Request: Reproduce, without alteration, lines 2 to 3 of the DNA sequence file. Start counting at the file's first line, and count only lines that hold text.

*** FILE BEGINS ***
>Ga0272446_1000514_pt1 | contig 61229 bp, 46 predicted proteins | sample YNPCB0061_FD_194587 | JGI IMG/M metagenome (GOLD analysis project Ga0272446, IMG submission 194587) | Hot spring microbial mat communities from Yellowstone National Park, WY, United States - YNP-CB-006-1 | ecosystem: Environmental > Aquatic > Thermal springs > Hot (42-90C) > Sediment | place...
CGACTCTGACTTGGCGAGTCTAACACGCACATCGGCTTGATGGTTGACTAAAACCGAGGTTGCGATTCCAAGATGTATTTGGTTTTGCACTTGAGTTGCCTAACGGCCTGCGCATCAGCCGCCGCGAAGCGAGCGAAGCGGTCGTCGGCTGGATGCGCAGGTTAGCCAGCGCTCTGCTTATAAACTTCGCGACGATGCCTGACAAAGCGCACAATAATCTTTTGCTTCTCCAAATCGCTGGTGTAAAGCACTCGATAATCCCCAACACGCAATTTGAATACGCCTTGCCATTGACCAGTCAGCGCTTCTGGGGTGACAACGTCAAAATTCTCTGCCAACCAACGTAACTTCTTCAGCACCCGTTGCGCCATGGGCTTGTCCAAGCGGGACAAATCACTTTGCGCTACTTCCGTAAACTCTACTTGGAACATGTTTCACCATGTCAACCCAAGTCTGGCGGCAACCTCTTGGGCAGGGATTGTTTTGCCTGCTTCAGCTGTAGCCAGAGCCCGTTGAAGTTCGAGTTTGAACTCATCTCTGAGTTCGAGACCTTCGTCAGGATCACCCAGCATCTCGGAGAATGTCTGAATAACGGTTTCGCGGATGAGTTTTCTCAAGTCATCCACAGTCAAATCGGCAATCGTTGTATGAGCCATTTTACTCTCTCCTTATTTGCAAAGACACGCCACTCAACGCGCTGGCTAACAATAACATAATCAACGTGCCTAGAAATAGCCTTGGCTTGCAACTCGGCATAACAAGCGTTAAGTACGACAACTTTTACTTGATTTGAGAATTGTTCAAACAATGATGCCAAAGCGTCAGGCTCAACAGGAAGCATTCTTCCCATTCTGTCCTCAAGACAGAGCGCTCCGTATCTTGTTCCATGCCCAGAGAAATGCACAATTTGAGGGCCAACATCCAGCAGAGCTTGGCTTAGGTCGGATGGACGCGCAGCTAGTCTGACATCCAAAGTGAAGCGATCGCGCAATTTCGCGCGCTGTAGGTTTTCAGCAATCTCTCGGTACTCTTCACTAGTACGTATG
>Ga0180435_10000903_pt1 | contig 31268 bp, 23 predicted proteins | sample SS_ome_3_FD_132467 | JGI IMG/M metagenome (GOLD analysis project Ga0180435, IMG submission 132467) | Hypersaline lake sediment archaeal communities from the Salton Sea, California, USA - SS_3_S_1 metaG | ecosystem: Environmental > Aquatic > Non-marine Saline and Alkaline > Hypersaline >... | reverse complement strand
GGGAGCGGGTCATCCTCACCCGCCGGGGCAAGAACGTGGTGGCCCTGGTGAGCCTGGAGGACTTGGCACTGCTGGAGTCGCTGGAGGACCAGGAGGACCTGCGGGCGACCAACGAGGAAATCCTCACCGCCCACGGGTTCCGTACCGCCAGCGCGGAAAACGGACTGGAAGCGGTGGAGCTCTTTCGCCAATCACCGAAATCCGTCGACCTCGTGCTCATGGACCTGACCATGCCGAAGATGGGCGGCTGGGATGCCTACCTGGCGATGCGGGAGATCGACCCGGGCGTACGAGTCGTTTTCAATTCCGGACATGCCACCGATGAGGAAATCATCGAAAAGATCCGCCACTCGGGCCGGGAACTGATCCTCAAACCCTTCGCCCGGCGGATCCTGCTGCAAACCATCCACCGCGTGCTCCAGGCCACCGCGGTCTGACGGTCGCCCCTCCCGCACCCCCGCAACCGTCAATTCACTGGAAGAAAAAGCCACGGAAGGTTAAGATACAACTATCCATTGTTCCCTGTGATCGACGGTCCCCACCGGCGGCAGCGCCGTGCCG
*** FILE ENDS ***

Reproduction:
CGACTCTGACTTGGCGAGTCTAACACGCACATCGGCTTGATGGTTGACTAAAACCGAGGTTGCGATTCCAAGATGTATTTGGTTTTGCACTTGAGTTGCCTAACGGCCTGCGCATCAGCCGCCGCGAAGCGAGCGAAGCGGTCGTCGGCTGGATGCGCAGGTTAGCCAGCGCTCTGCTTATAAACTTCGCGACGATGCCTGACAAAGCGCACAATAATCTTTTGCTTCTCCAAATCGCTGGTGTAAAGCACTCGATAATCCCCAACACGCAATTTGAATACGCCTTGCCATTGACCAGTCAGCGCTTCTGGGGTGACAACGTCAAAATTCTCTGCCAACCAACGTAACTTCTTCAGCACCCGTTGCGCCATGGGCTTGTCCAAGCGGGACAAATCACTTTGCGCTACTTCCGTAAACTCTACTTGGAACATGTTTCACCATGTCAACCCAAGTCTGGCGGCAACCTCTTGGGCAGGGATTGTTTTGCCTGCTTCAGCTGTAGCCAGAGCCCGTTGAAGTTCGAGTTTGAACTCATCTCTGAGTTCGAGACCTTCGTCAGGATCACCCAGCATCTCGGAGAATGTCTGAATAACGGTTTCGCGGATGAGTTTTCTCAAGTCATCCACAGTCAAATCGGCAATCGTTGTATGAGCCATTTTACTCTCTCCTTATTTGCAAAGACACGCCACTCAACGCGCTGGCTAACAATAACATAATCAACGTGCCTAGAAATAGCCTTGGCTTGCAACTCGGCATAACAAGCGTTAAGTACGACAACTTTTACTTGATTTGAGAATTGTTCAAACAATGATGCCAAAGCGTCAGGCTCAACAGGAAGCATTCTTCCCATTCTGTCCTCAAGACAGAGCGCTCCGTATCTTGTTCCATGCCCAGAGAAATGCACAATTTGAGGGCCAACATCCAGCAGAGCTTGGCTTAGGTCGGATGGACGCGCAGCTAGTCTGACATCCAAAGTGAAGCGATCGCGCAATTTCGCGCGCTGTAGGTTTTCAGCAATCTCTCGGTACTCTTCACTAGTACGTATG
>Ga0180435_10000903_pt1 | contig 31268 bp, 23 predicted proteins | sample SS_ome_3_FD_132467 | JGI IMG/M metagenome (GOLD analysis project Ga0180435, IMG submission 132467) | Hypersaline lake sediment archaeal communities from the Salton Sea, California, USA - SS_3_S_1 metaG | ecosystem: Environmental > Aquatic > Non-marine Saline and Alkaline > Hypersaline >... | reverse complement strand